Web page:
When I was small, it was quite normal to see a mother heading off, on foot, to the local shops with her child trailing behind (almost walking in circles) and making it quite clear that this was not where they wished to go! Eventually there’d be an exasperated cry of “stop dawdling!”) and the child, head up, would suddenly put on a turn of speed for about a minute, before resorting to the same delaying tactics.

By the time he reached school age – if it was a “he” – said child would have perfected the art of “trudging” – hand in pockets – and mentally putting off the vision of the school gates, and all that lies beyond: very different from the way he headed home at the end of the day!

As a teenager, they’d probably adopted either the confident swagger of someone who wants to be noticed – OR the head-down “glide” of someone who would much rather be invisible, than in the spot light.
And pretty much all of those traits then translated into the joys and pressures of the adult world of interviews, work, parenthood, family gatherings and all the rest!

There’s a lot of moving around in story of Easter morning. And I wondered what we might draw out from this episode.

First, Mary Magdalen went to the tomb – we’re not told how. We might imagine her rather anxiously creeping through the garden, not sure who else might be around; or moving slowly, with the desolate trudge of someone who really doesn’t want to see the sight she has imagined there.
But when she reaches the tomb,
and sees the stone removed,
we’re told clearly that she ran to the 2 disciples. Perhaps she fled in terror or perhaps it was excitement – she just had to get them to come and see.

And the disciples, when they hear what she has to tell them, both begin running as well.
Clearly they did want to see for themselves whatever had happened there – but perhaps there’s more.

The disciple whom Jesus loved (we don’t know his name for sure) – he outruns Peter – desperate to get there. And I suspect that turn of speed betrays more than just his curiosity – he has to know what someone has done to his friend.

And, when they have both seen the empty tomb, they “went” back to where they were staying. Again we’re not told how they moved, but they were no longer running – perhaps they just thought the grave had been robbed and went with a dispirited trudge – or perhaps they couldn’t quite make sense of what they’d just seen, and wandered back in a daze.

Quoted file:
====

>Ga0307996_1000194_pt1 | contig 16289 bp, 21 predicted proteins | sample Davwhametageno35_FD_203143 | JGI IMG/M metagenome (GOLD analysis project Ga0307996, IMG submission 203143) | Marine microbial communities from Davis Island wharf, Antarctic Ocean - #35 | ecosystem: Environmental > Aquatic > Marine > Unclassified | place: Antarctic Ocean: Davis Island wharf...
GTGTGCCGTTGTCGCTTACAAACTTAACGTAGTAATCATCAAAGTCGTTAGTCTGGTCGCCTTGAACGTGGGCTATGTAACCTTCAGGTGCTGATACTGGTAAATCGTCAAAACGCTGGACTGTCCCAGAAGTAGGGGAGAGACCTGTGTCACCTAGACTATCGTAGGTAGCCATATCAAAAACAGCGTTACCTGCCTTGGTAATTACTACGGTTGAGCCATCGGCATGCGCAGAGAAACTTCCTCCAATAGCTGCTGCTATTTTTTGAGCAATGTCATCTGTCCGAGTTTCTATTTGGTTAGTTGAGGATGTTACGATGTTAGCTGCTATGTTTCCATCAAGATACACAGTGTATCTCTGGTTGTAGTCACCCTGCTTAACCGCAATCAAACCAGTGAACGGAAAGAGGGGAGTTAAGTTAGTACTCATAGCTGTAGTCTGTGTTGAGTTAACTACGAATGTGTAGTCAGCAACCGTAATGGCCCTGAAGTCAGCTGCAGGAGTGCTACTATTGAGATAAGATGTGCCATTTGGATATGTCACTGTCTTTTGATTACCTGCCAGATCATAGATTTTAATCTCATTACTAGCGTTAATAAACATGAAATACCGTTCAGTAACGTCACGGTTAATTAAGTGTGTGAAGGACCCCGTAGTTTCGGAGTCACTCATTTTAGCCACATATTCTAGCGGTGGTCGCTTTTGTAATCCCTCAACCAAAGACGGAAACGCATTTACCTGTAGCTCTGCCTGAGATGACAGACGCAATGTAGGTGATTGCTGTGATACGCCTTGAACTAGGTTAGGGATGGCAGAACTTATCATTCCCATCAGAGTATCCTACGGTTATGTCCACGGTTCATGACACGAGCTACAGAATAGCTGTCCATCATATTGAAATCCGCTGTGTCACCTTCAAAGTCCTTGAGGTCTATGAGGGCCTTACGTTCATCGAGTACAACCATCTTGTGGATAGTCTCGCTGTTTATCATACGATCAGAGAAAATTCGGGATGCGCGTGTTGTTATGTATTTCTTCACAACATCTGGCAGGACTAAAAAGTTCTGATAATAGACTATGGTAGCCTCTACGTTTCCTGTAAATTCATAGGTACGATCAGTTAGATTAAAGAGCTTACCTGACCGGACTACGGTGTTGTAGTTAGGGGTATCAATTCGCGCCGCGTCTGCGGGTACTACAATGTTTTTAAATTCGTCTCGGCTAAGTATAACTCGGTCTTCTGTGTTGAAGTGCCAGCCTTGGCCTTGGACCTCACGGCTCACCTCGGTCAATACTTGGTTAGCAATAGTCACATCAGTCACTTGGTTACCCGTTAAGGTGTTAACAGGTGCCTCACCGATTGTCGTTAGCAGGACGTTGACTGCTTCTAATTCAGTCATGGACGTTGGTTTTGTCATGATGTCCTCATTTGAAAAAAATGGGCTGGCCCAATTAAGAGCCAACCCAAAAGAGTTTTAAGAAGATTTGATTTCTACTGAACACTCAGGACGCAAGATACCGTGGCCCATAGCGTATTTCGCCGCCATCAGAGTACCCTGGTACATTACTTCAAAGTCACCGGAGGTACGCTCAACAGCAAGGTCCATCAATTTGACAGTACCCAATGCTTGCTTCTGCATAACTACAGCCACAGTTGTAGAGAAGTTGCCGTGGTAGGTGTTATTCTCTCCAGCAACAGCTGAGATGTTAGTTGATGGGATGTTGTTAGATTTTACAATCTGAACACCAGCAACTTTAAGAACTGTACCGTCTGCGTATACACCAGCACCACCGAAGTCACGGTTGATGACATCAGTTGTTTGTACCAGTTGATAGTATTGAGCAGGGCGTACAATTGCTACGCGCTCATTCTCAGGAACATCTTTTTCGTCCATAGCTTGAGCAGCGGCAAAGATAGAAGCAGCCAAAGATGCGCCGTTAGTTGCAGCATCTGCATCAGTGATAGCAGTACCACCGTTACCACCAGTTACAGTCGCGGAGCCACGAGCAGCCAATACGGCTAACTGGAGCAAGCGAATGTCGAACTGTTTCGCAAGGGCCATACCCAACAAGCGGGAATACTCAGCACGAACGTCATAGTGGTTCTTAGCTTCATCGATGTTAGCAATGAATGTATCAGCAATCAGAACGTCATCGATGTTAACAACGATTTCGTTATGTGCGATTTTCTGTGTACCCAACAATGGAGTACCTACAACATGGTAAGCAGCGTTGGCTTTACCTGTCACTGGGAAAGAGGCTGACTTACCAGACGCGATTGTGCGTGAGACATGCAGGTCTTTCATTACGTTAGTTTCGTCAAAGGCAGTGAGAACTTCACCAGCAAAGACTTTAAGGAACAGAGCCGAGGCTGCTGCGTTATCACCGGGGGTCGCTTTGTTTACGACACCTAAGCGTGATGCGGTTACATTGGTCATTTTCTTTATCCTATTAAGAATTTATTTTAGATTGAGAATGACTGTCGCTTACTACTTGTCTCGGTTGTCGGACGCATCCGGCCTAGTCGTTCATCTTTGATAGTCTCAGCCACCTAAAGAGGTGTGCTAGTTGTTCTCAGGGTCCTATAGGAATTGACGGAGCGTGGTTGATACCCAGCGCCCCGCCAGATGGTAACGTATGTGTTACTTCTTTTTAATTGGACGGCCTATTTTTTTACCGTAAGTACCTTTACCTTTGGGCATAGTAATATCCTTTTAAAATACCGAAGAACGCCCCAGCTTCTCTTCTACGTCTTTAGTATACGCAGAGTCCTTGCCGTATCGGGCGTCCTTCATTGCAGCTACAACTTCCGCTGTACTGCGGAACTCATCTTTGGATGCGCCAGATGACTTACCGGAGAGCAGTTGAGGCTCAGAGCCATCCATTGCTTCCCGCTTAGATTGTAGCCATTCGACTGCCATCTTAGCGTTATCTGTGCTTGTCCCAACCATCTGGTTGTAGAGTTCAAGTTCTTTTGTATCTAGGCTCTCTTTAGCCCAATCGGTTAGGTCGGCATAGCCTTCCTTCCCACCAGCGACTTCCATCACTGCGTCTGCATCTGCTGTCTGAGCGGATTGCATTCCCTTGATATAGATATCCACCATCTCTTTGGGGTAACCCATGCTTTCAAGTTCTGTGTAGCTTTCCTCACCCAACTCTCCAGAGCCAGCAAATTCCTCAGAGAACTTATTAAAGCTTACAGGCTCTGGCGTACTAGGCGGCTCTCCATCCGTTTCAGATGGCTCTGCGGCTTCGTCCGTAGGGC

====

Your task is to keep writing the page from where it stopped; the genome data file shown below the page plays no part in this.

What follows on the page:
And then Mary is left alone to encounter the risen Christ – the beloved Jesus whom she’d expected to find IN the tomb. And, when she has finally recognised him, it’s clear that she moves to him, because he tells her not to hold him: he IS the person she’s looking for, he confirms, but he’s no longer the man he was. Something has changed in this new life beyond the grave.
And then she goes again to the disciples and tells them boldly “I have seen the Lord”. And perhaps we imagine her moving now with confident stride – determined to share with them what she has found.

From all of that moving around, we can sense a mixture of emotions:
grief; anxiety; longing; hope; amazement.
And in more ways than one, the story of Easter Morning seems to resonate with the place in which we now find ourselves.

During the past year, it seems to me, all of those emotions have taken hold of us at various points –
grief at what has been lost; anxiety at what might be coming next; longing for those people and those places we’re not able to see;
hope with each new beginning
and amazement at the speed of progress.

And now it feels as if there is new life ahead of us –
as restrictions on us are gradually lifted
and more things become available to us.
Perhaps we might be eagerly anticipating a change of scene; or some proper retail therapy, as most shops open again, or maybe just a decent haircut!

In any case, there are new opportunities ahead, provided we don’t mess things up.

Progress is not inevitable, sadly.
Along with new freedoms this week – we’ve seen some of the worst aspects of human nature:
the selfishness that led some to think it’s OK to litter parks and beaches they’ve enjoyed, with rubbish as far as the eye can see.

And there IS always the danger that selfishness becomes recklessness, which could cause infection rates start to rise again – and threatening our precious new life.

And there is the final thread of the Easter story – we have to choose to embrace that new life and to use it well.